After Kyiv was liberated, in 1943, the Red Army took a number of Western journalists to Babi Yar, and also arranged for them to interview survivors.  Anatoly Kuznetsov’s documentary novel about Babi Yar was published over fifty years ago.  He defected from the Soviet Union to the UK, with evidence from survivors and even with photographic film.  And that’s looking at what was made known about just one site.  Why aren’t these massacres more widely known about, talked about and studied?  Why is the focus so much on the death camps?  Maybe it’s because what happened in the death camps, the scientific, industrialised killing, was the darkest chapter in human history, because mass shootings had been carried out before and have been carried out since, but the victims of the Einsatzgruppen deserve to be remembered too, as everyone involved in this programme repeatedly pointed out.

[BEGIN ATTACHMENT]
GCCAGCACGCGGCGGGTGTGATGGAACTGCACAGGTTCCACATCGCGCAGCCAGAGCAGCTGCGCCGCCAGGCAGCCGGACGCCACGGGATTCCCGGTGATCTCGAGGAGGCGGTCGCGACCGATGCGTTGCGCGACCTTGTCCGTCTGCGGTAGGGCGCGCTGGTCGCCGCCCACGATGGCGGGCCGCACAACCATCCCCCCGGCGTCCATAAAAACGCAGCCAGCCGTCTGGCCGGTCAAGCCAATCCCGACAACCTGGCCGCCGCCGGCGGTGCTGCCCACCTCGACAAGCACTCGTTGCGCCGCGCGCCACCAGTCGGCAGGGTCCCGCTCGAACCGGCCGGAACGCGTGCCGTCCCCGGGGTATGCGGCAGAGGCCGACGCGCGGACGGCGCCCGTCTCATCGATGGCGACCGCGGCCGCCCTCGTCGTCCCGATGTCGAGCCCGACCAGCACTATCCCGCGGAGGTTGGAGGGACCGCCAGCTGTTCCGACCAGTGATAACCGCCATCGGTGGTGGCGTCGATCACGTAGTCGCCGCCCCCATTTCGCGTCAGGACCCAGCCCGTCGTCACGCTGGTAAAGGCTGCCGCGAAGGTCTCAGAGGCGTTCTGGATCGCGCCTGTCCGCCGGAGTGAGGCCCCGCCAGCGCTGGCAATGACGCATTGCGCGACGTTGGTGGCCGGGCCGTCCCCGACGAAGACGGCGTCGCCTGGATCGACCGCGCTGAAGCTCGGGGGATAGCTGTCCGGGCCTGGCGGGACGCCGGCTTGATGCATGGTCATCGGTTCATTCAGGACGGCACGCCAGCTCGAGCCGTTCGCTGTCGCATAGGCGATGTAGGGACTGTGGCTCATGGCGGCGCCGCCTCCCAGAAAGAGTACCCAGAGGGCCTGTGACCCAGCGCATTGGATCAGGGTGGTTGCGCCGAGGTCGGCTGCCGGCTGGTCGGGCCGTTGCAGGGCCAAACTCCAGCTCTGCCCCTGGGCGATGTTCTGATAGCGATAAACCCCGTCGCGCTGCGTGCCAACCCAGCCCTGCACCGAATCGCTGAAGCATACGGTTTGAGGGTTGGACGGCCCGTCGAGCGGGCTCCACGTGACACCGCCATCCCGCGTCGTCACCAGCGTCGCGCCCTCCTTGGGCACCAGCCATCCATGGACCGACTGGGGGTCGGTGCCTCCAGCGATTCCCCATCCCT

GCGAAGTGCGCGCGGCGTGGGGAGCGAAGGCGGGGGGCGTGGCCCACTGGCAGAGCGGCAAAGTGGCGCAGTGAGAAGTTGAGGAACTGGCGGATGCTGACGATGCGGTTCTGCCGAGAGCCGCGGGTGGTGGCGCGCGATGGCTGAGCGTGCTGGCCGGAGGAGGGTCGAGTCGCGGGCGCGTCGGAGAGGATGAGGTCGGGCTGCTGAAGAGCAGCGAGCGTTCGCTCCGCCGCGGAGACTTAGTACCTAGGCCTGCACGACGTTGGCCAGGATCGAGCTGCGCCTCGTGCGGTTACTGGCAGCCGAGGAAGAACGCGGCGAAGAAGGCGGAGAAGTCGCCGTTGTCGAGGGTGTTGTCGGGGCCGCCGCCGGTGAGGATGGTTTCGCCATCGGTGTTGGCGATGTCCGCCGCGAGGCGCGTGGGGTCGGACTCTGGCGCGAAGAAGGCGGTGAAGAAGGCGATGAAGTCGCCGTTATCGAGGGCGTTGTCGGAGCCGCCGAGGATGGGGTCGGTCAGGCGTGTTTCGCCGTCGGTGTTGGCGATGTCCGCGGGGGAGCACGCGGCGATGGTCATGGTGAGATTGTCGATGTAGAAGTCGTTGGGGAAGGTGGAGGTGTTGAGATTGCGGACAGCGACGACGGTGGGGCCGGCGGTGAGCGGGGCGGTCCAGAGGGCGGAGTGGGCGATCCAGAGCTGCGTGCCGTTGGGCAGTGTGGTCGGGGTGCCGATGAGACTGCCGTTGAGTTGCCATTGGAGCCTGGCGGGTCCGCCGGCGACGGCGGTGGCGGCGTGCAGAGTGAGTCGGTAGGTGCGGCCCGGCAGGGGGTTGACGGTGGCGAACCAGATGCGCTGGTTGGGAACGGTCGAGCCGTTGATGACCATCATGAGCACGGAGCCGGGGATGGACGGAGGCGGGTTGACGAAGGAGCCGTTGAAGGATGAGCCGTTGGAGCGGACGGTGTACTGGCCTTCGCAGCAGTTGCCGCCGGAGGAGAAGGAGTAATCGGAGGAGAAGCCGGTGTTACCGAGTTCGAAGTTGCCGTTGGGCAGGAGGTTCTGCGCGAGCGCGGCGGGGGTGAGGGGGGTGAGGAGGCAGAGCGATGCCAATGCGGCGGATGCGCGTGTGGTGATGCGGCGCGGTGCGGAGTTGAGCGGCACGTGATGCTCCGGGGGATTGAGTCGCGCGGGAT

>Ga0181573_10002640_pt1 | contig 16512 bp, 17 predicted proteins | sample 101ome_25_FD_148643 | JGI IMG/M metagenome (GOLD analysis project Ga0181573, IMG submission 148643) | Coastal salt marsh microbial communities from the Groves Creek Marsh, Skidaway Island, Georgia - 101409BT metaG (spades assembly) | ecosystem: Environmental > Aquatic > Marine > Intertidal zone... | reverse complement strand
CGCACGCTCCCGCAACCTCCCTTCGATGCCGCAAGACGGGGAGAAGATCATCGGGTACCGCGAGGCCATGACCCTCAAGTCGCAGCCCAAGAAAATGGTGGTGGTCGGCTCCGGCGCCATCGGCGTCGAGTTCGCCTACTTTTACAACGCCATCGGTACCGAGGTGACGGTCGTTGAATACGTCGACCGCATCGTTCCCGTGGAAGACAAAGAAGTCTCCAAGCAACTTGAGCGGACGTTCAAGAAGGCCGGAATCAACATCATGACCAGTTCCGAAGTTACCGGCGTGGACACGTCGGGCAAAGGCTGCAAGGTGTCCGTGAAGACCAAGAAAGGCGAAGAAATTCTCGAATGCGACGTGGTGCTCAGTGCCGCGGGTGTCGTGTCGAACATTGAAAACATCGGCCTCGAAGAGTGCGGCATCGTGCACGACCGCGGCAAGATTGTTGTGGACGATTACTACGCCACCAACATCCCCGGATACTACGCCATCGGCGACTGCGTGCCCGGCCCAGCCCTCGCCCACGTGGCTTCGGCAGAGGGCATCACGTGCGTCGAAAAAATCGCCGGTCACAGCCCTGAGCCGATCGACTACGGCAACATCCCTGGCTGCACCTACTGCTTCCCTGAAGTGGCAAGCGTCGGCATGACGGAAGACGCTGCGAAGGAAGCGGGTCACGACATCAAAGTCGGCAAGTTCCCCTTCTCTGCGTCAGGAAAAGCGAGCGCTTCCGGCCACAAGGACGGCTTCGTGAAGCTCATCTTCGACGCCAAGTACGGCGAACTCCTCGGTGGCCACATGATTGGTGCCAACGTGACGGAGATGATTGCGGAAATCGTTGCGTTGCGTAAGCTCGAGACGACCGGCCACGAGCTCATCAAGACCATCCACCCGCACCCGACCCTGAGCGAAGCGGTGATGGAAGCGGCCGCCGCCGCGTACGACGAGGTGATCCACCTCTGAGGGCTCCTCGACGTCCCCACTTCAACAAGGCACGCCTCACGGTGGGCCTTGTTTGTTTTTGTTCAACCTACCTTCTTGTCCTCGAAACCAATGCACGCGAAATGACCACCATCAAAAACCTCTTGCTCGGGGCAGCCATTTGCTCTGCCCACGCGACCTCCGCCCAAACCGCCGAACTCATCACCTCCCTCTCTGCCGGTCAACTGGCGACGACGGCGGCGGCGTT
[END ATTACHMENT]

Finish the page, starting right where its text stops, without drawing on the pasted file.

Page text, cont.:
There was also some talk about how the suffering of some groups of people is emphasised more in the West, and the suffering of other groups more in the East.  That is something that’s been an ongoing issue in Poland, in particular.  It seems rather distasteful to look at the Holocaust like that.  Many different groups of people were persecuted by the Nazis and their allies.  It’s hardly a competition as to who suffered more or who deserves the most attention.   But the victims of the death squad, the “bullet Holocaust” to use a term which I think was coined by Jeremy Hicks, deserve to be remembered, and there doesn’t seem to be anything like the same awareness of their fate as there is of those who were killed in the camps.  I’d like to see this programme shown on prime time TV on one of the main channels.  Everyone needs to see this.